Tuesday, November 4, 2008

carl baratta interview

The Faithful Protector (After Nick Englebert)
Egg Tempera On Clay Board
30"x30" – 2008

Greasy triangles, weird space, Japan, palette theft, and a touch of insight on his new series of paintings that compose Light up and Be Wonderful, his first solo endeavor with WX. Meet Carl Baratta.
(click on images for large view)

Sail Into Your Bones
Egg Tempera On Clay Board
30"x30" - 2008

1. Hello Carl, tell us a little about yourself. What's your story?

I moved to Chicago about 5 years ago from Philly to go to The School of The Art Institute of Chicago for grad school. I didn't know if I'd stick here afterwards but I ended up meeting a bunch of awesome people and got hooked into the local art scene. Plus this town makes a mean sandwich. The pizza is terrible. I'll take a greasy triangle over anything Chicago says is pizza. I mean what's up with squares? Out of all the shapes I imagine squares to be the second least appetizing.

Magic Bloodbath
Water Based Media On Paper
22" x 30" - 2005

2. Okay, I've seen a selection of you work ranging from 2005 up until now. First the five solo shows thing, then the split show with Iva last year, and then some newer images. Could you talk a little about how the work has changed since then?

I think with each show I try to show a different angle on the work. Like this time around I'm focusing more on who and where my source material comes from. The biggest shift from the earlier work to now is how I'm thinking about color as it relates to the subject matter. Before I looked towards the blushing colors in Indian Miniatures to run a sort of counter point to the weird and sometimes gory imagery I tend to gravitate to. Now I'm thinking more along the lines of color as light. And I want it moody and dark to compliment the imagery.

Untitled Gold, Look Back In Anger
Water Based Media On Paper
16" x 21.5" - 2006

3. You had a solo show in Japan. How was that experience professionally and non?

Tokyo was awesome. One of my best friends, JJ Pakola, an awesome painter BTW, lived there with his wife Mayumi and let me crash there while the show was going on. I met a bunch of local artists that went to Tokyo Gaidai, which is the school that people like Nara, Mariko Mori and Takashi Murakami came out of. In fact, their mentor/ teacher showed up to my opening as well. He's a dead serious guy and I think he thought I was a goof ball. But he seemed to like the work. No one really wanted to talk about giant monsters (unless we were out drinking sake) everyone wanted to yap about color. It was great. I also met a Sumo wrestler.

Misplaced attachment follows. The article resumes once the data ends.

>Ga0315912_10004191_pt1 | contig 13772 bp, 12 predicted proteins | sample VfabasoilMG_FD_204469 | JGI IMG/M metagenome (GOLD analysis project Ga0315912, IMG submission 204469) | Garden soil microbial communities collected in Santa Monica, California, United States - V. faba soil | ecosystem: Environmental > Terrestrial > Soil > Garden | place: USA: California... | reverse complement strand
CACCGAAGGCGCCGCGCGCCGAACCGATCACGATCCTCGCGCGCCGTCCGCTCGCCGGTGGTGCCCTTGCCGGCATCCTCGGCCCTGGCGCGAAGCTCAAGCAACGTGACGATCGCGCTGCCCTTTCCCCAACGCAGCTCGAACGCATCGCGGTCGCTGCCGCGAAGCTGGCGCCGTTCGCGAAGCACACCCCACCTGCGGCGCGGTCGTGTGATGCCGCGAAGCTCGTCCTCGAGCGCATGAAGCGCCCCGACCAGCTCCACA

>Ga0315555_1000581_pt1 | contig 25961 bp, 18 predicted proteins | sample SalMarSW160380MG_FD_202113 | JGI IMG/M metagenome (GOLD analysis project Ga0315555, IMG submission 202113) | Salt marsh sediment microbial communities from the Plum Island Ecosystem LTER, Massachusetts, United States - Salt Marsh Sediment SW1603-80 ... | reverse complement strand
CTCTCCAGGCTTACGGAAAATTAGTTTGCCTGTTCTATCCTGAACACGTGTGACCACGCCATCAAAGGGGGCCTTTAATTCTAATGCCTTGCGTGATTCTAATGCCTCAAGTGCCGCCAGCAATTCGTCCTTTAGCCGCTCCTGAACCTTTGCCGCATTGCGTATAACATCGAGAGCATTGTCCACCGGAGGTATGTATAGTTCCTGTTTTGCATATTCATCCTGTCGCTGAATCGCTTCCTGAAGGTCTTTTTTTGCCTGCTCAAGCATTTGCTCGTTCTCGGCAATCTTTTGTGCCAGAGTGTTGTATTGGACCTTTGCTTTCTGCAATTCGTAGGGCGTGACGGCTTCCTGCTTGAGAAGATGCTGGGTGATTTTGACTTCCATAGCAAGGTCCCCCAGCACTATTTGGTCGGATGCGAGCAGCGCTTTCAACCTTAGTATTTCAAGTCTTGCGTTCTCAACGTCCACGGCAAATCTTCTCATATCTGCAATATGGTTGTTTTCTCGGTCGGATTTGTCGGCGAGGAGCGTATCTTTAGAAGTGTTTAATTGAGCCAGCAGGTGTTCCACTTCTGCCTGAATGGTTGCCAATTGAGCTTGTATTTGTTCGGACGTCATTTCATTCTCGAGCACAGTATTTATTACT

'Straw Hands Thread Fingers Pitch'
Egg Tempera On Clay Board
30"x30" – 2008

4. How do you go about creating these paintings? Where do you draw your ideas from, what inspires these pieces?

I'll use anything I can get my hands on to make paintings I want to see in the world. I love a wide range of stuff and I write a bit too. But some of my influences specifically are Glam Rock, Kung-Fu movies, Miniature painting (Persian & Moghul are my favorites), Mid West visionary art in a wide range of materials, Alchemy prints, Ultraman.......... anything in front of my face... and especially my friends! I try and use things in ways they haven't been used. You'll never see my super creeps acting ironic or goofy.

'Shine On Forever! 2'
Egg Tempera On Clay Board
32"x24" – 2008

5. The narrative aspect of these images is really bizarre, as is the color and spatial aspects. How did these characteristics arrive in the work?

I think it's important to research why certain images have one type of spatial convention and another has an entirely different one. There are several reasons I've found but the big one for me is a space's social implications. As a viewer I like having the freedom to let my eye wander. Persian miniatures, as an example, let you do just that. You can see the whole story at once. The space is paper-thin; a person couldn't possibly enter it. We're not meant to because it's a mythological space; it's a place for story telling. It's as every much as 'real' a way to experience story telling as, say, Albrecht Dürer's camera lucida. Standing in one specific spot to watch the world unfold is weird, over baring and too controlling for me. Weird tumbly spaces help keep everything active and like you said, bizarre. As for color, I totally steal palettes from paintings I think look awesome. To me it's another layer of referencing. It's another way of giving shout outs to all the great paintings and drawings I see.

6. What are your thoughts on Chicago comparatively to everywhere else you've experienced?

I've been coast-to-coast and abroad and the best thing about Chicago artists is that, compared to anywhere else, they aren't afraid to let it all hang out. What I'm saying is we're badass.

Forgotten Hills
Water Based Media On Board Mounted on a Frame
48"x48" - 2007

Forgotten Hills
Water Based Media On Board Mounted on a Frame
48"x48" - 2007

7. What's Light Up and Be Wonderful all about?

It's a smash up of Mick Ronson and David Bowie lyrics. It's not about smoking weed.

8. Things you consider grand right now?

Favorite contemporary band is definitely Frog Eyes. Favorite all time band ties with T-Rex and early Bowie.

I have a painter crush on Jim Lutes' work. People to keep an eye/ ear out for in no particular order: Isak Applin, Jeremy Somer, Bob Reinard, Deb Sokolow, Justin Cooper, David Ingenthron, Iva Gueorguieva, Phil Welcome, Amy Mayfield, Dan Schank, JJ Pakola, Dave Snyder, Adam Eckberg, Jenny Kendler, Todd Chilton, Ruth Cook and Ollie Southgate.

Painters. Writers. Sculptors. Photographers. Performance Wizards. Mad men.

Failed out of Autumn
Water Based Media On Paper
26"x30" – 2007

Light Up and Be Wonderful opens October 17th @ Western Exhibitions


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